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“Your Opinion Is Irrelevant”: Bridezilla And Groomzilla’s Tasteless Wedding Rules Shock People – Bored Panda

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Weddings are meant to be fun, not just for the people invited but for the bride and groom as well. Let’s face it, we’ve all heard about crazy grooms and brides who want everyone to march to the tune of their drum, but there are also reasonable folks who just want their weddings to be picture-perfect.

This time, a Reddit user posted a wedding invite full of rules from one couple. Commenters were pretty divided over whether the folks were being reasonable or totally wacky. It’s up to you to decide where you stand on the issue.

More info: Reddit

Bridal couple create a list of specific rules that people who attend their wedding must follow, leave the internet divided

Image credits: Olivia Bauso (not the actual photo)

A poster who came across a wedding invite with 15 strongly worded rules stated that they’d not want to attend such a wedding

Image credits: u/VieleAud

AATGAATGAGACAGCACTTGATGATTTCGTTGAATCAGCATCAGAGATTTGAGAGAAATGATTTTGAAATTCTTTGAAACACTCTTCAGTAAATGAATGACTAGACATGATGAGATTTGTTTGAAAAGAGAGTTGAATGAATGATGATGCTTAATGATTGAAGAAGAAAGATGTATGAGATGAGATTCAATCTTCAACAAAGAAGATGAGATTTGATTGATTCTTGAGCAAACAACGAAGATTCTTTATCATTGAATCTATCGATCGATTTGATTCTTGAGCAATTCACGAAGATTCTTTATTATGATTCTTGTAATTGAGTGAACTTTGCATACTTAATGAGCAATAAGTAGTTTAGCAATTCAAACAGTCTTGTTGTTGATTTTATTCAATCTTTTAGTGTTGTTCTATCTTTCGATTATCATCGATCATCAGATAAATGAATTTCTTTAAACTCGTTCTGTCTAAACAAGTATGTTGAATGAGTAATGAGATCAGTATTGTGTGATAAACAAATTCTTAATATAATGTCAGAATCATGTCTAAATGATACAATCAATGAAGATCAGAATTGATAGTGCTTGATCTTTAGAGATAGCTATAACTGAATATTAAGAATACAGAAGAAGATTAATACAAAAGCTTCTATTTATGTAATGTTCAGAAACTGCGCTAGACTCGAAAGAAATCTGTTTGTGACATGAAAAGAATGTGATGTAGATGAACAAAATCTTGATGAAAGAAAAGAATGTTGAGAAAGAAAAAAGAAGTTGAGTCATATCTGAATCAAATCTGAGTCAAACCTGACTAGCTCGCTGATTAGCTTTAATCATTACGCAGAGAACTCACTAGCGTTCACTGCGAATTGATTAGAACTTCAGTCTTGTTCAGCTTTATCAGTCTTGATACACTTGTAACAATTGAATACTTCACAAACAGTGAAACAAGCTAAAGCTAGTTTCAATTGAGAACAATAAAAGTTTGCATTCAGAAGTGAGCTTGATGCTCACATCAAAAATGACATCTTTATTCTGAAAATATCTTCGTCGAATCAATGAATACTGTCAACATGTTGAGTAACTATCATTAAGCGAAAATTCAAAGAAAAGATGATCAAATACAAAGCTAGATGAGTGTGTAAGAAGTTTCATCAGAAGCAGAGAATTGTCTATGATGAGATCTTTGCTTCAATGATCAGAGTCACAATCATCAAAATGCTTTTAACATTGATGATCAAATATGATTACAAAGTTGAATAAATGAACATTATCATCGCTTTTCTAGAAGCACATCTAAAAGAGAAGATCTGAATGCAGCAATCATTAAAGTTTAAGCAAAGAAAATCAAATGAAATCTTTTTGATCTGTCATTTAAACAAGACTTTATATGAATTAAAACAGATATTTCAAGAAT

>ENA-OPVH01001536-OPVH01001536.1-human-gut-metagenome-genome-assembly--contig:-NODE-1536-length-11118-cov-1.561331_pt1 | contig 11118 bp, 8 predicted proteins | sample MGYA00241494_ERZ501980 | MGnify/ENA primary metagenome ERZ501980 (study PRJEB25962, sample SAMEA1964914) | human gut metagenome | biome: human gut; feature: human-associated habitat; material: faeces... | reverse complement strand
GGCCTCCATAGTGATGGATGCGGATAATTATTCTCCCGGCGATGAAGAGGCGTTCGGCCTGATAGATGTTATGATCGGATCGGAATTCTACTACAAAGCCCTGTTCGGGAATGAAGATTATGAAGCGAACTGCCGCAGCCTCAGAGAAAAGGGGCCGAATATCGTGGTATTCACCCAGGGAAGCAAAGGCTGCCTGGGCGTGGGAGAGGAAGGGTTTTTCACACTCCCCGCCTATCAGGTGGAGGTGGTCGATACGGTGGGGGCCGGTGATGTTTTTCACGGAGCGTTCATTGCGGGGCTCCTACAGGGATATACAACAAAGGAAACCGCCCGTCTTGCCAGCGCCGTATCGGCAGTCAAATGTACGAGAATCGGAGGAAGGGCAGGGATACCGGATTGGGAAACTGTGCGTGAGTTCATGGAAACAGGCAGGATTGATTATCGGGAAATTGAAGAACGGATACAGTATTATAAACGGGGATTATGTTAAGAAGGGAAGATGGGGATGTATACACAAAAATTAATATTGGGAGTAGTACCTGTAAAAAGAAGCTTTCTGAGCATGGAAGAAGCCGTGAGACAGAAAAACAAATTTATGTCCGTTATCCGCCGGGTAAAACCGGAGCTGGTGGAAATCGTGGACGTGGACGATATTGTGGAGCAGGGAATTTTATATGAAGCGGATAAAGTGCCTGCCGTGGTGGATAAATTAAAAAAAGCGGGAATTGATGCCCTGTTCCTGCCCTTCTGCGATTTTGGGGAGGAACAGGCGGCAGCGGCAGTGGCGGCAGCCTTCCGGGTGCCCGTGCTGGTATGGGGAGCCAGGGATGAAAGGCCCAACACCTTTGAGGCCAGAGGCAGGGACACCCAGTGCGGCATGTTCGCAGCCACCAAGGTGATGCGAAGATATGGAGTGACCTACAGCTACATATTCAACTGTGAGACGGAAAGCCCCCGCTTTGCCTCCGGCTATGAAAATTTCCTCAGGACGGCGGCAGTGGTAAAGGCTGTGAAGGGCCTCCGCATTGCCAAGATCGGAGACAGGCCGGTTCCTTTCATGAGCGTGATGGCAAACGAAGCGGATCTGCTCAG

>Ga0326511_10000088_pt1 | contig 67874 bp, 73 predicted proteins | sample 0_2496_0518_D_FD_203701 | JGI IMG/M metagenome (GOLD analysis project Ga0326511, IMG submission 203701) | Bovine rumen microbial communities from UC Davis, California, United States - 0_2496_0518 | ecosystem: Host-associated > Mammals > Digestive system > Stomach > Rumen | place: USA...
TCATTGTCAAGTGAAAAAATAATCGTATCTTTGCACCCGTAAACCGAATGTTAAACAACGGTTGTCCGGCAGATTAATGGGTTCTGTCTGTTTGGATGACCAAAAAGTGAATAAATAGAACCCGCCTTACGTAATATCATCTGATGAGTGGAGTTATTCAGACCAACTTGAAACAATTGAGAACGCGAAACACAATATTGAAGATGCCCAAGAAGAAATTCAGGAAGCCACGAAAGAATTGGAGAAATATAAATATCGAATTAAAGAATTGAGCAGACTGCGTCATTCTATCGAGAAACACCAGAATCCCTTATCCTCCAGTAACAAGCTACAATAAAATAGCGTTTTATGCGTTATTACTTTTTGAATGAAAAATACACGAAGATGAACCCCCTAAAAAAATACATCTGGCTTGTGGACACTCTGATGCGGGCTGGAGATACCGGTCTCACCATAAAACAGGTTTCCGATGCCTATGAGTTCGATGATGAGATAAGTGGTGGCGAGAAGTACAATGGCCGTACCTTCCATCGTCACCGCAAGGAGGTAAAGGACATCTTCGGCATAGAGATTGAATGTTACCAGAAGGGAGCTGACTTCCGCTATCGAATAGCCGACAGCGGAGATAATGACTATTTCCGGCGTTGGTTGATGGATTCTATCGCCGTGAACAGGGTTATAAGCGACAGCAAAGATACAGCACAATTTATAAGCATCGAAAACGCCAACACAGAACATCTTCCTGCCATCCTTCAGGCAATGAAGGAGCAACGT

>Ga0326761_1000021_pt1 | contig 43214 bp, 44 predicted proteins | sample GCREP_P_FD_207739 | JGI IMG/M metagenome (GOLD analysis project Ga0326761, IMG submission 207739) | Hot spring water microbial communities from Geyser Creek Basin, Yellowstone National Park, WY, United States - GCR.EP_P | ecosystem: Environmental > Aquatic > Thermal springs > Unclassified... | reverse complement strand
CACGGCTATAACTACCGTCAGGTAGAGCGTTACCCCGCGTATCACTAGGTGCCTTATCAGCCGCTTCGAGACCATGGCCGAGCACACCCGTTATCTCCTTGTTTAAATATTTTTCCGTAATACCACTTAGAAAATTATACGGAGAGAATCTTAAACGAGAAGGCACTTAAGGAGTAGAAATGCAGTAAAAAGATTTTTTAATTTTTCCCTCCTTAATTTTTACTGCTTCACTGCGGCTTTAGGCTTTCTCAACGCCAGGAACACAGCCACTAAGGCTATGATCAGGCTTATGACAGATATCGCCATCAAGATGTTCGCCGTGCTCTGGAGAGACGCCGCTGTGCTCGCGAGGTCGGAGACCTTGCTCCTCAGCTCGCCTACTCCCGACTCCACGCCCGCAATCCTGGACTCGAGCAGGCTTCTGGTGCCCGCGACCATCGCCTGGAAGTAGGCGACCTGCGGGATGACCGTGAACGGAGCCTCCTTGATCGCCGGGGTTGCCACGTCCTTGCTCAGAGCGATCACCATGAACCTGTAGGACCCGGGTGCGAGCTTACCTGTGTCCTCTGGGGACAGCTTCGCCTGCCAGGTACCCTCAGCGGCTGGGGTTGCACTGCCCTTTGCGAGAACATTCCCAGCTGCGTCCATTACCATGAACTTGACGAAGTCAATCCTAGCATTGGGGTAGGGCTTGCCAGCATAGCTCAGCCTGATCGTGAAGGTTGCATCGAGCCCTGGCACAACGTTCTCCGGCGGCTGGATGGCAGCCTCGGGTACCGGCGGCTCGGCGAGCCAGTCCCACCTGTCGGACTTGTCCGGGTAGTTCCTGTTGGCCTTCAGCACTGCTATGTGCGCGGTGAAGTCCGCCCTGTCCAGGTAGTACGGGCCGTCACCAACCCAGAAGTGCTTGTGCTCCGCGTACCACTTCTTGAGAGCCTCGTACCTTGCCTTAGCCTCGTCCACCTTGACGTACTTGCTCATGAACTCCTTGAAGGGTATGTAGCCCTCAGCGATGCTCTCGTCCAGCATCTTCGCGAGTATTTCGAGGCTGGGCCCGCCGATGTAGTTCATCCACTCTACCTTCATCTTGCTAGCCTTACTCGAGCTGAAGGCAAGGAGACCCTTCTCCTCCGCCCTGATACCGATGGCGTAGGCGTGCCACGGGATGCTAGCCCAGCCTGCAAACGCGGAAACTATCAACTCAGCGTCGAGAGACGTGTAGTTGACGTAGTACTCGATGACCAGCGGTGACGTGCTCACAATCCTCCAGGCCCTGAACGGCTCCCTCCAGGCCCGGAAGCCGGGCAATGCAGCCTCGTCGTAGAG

Weddings are supposed to be a celebration of love, but they’re also a big day for the couple, so it makes sense that they’d want to have some control over it

Some people in the comments were freaked out about the “aggressive” or “nuts” rules mentioned on the list. To get more clarity on wedding invites, planning, and how bridal couples generally behave, Bored Panda reached out to Elisabeth Kramer. She’s a wedding planner who’s set to change the wedding industry.

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When asked whether she’s ever come across demanding couples, Elisabeth said “Yes, I’ve had clients who have been more high-touch than others but it’s very rarely as bad as we like to think it is. In fact, I find people are too quick to demonize people planning weddings — and particularly people who identify as women.”

“Nearly always, their ‘demands’ are coming from a place of extreme stress put on them by factors outside their control (e.g. societal pressure, financial pressure, family pressure, etc.). And that’s something we can all relate to, right?” she added. A Zola survey of more than 4000 engaged couples found that 52% described planning their wedding as “stressful” while 59% said it was “overwhelming.” Only 6% mentioned that they weren’t stressed.